Rappahannock Review Nonfiction Editors: Our nonfiction team is intrigued and delighted by your unconventional topic. What inspired you to devote a story to slugs?

Richard Kempa: The vision of a small boy, turning my inner vision outwards, guiding my eyes away from the clouds and downwards, underfoot, where it’s all happening! As Naomi Nye has said, “Everything is famous if you notice it.”


RR: As the title suggests, this piece is very contemplative. Was writing this story a meditative experience for you?

RK: Indeed it was. All writing is an invitation to meditation, wouldn’t you say?—to reflect, consider, connect with whatever subject is before us. I am probably more prone to this than average. Inside my big head is a big brain that loves to turn things over and inside-out, that wants to look at the backside of things and the underside. But the main thing is to keep it grounded in the narrative, where we live and love. I try to measure out my meditations with coffee spoons: a sentence or a phrase here and there, an occasional rare paragraph or two.


RR: This piece is strongly connected to nature and the physical world. What specifically in nature do you find inspiring as a writer?

RK: Every little thing in this immense and immensely beautiful world is inspiring, if only I can remember Thoreau’s injunction to be “looking always at what is to be seen.” Just to be out walking in the world at large, whether in a National Park or in the neighborhood, to be inhabiting the weather instead of reading about it on some app, to be flexing my lungs instead of holding my breath while I stare into a screen… “Inspiring” = “breathing in.”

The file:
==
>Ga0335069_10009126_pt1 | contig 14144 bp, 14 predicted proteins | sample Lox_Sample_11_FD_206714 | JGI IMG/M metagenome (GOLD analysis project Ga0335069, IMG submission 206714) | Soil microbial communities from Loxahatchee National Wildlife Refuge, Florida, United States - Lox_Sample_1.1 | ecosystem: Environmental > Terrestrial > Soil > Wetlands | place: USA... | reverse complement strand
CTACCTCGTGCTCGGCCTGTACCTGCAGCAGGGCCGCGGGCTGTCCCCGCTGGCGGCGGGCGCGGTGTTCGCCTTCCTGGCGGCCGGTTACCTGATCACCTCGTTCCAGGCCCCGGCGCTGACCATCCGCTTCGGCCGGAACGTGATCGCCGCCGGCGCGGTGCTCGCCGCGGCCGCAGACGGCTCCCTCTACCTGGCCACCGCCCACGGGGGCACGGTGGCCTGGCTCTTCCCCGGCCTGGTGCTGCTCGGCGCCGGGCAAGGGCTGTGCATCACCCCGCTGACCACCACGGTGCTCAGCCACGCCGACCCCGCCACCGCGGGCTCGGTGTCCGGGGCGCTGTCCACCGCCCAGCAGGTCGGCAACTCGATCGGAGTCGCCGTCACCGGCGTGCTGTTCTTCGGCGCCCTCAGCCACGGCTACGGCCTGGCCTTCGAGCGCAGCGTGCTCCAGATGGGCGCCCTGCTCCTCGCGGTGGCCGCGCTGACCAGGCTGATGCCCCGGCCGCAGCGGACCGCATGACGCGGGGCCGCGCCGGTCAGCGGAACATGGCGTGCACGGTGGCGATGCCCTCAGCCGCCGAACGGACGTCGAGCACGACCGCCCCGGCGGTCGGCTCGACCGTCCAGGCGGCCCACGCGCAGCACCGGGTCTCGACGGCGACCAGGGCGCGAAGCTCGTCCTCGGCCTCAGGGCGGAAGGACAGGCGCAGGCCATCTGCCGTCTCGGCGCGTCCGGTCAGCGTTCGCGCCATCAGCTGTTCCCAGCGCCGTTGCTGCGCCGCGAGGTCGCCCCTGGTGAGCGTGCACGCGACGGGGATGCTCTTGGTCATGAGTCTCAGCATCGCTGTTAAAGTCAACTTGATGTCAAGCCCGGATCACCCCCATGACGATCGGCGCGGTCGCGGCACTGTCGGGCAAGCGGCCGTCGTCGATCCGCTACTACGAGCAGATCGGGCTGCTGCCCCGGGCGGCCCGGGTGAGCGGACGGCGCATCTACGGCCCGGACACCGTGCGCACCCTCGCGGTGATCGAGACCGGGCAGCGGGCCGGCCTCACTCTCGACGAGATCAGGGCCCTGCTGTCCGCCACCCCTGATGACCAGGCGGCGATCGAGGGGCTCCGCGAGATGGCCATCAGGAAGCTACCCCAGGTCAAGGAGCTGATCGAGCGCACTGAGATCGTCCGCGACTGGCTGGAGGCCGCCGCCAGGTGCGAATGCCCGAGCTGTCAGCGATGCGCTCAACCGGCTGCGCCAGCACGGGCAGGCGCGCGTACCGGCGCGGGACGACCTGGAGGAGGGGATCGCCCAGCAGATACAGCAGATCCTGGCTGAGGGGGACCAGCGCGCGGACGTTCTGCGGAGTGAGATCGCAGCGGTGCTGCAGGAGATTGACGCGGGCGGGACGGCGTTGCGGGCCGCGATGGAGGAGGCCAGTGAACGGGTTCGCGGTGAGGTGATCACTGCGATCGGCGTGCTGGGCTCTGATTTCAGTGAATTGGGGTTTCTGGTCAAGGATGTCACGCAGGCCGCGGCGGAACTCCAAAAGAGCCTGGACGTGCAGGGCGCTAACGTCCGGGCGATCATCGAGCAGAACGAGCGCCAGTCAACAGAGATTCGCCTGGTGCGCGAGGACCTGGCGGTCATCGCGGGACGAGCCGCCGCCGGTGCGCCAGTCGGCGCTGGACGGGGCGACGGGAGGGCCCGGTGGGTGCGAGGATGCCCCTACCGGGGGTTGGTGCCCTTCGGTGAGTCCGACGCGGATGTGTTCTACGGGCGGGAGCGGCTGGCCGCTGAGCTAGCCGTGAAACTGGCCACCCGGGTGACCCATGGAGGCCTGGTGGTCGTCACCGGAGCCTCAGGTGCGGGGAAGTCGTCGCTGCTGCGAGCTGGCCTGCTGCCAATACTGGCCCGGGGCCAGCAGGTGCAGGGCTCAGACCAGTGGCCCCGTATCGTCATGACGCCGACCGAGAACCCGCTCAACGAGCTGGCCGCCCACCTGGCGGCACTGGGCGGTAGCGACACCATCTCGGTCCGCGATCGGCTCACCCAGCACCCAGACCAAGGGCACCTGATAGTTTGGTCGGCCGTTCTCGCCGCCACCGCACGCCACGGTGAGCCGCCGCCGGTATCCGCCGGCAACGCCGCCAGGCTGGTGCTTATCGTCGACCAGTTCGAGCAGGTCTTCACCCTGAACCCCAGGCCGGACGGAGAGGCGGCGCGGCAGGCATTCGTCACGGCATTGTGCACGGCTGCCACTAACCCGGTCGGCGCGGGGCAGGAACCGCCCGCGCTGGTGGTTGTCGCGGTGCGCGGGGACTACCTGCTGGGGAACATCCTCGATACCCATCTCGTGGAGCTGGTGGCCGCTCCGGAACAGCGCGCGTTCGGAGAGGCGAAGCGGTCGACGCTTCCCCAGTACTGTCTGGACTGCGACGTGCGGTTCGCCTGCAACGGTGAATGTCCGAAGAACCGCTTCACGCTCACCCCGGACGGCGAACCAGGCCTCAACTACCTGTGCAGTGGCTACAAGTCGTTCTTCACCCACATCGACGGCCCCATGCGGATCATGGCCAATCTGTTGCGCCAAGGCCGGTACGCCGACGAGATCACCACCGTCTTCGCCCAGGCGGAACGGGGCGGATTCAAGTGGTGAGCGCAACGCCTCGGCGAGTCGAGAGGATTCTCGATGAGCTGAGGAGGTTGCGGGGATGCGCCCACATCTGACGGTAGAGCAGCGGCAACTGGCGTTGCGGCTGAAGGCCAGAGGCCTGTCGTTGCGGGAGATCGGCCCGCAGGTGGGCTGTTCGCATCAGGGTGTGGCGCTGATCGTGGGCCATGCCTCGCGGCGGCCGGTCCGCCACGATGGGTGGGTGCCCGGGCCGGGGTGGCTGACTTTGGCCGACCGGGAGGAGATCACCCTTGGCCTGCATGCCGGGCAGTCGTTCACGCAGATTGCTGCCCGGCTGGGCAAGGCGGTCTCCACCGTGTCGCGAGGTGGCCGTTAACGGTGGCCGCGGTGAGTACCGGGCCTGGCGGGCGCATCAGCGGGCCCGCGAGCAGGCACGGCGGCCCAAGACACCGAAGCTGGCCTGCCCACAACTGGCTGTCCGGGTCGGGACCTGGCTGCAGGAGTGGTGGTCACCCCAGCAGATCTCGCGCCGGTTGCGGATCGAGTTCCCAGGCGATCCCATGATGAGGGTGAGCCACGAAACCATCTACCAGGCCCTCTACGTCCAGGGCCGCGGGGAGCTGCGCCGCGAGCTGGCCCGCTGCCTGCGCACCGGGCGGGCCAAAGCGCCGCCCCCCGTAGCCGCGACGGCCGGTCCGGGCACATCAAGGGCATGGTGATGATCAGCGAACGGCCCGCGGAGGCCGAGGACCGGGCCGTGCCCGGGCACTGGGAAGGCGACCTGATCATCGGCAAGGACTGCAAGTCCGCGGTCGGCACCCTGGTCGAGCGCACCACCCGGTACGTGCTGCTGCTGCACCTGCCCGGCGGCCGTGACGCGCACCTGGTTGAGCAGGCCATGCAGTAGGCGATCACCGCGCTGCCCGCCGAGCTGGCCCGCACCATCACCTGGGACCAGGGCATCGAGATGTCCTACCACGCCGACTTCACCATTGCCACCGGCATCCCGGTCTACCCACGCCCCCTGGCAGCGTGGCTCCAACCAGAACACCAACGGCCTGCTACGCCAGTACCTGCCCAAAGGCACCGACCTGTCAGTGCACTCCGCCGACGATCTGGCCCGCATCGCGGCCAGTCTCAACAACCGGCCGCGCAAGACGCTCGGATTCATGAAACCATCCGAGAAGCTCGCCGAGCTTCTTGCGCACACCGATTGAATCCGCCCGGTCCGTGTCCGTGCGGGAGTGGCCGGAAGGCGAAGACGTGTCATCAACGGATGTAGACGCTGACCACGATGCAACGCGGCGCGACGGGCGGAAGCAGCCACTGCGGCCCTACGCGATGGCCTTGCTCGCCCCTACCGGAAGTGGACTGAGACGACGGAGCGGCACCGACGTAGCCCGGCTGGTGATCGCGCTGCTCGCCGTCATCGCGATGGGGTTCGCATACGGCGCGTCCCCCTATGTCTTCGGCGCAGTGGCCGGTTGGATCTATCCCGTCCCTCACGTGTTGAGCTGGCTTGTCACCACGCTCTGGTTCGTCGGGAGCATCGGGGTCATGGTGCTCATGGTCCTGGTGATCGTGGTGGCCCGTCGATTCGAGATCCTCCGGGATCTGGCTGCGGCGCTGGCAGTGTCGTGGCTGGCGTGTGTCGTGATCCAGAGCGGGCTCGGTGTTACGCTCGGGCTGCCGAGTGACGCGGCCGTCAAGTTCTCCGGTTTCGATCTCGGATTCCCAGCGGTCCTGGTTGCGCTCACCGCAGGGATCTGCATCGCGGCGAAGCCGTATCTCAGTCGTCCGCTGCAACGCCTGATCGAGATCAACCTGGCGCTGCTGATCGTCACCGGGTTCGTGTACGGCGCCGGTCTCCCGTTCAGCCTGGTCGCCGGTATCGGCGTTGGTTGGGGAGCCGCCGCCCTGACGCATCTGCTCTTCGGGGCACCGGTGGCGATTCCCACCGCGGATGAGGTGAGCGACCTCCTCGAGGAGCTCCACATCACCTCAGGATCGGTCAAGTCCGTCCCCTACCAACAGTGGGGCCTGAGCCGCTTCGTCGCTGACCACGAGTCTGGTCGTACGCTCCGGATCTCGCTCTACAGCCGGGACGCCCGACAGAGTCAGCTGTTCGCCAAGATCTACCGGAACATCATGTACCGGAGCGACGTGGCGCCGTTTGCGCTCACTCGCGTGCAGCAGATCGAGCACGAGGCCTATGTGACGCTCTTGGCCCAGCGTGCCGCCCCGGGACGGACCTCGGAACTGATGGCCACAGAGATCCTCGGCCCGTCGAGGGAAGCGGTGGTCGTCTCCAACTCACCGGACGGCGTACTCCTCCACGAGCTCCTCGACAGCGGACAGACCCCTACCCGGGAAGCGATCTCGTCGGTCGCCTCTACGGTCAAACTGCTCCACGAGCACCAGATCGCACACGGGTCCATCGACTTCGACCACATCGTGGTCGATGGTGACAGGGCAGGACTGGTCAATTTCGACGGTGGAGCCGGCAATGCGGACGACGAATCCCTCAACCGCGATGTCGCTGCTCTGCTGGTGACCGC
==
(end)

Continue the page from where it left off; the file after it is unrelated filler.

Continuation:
RR: Do you typically gravitate towards writing short nonfiction? If so, what draws to this form?

RK: Some of my essays end up being great big beautiful unpublishable things; I might fall into a leisurely pace that slows the flow, or the subject might require such expansiveness. How else, for instance, to account for a thirty-day river trip? But as one who was weaned on poetry, I prize the virtues of brevity and precision and leaving things unsaid—and I aim to apply them to my prose. One can cover a tremendous amount of ground in a thousand words!


RR: Throughout your career as a college professor, you surely came across all types of writing. Can you give any tips for young writers?

RK: To carry the little notebook with you at all times, to have ink stains in your pockets—some might say you are ruining your clothes, I say you are adding value to them. To not be self-conscious about pulling that thing out at any time or place, in any company, and catching those impressions and expressions and turns of thought that flit on through—fresh, quirky, unedited, here one second, gone the next. Or perhaps your preference might be to type these fleeting phantoms into your pocket computer. Whatever works; catch them while you can! I have a big trunk full of 3×5 notebooks filled with tiny writing spanning decades of living—an incredibly rich reservoir of raw material, all the inspiration I will ever need.


Richard Kempa’s work in Issue 6.2: 

Meditations on a Slug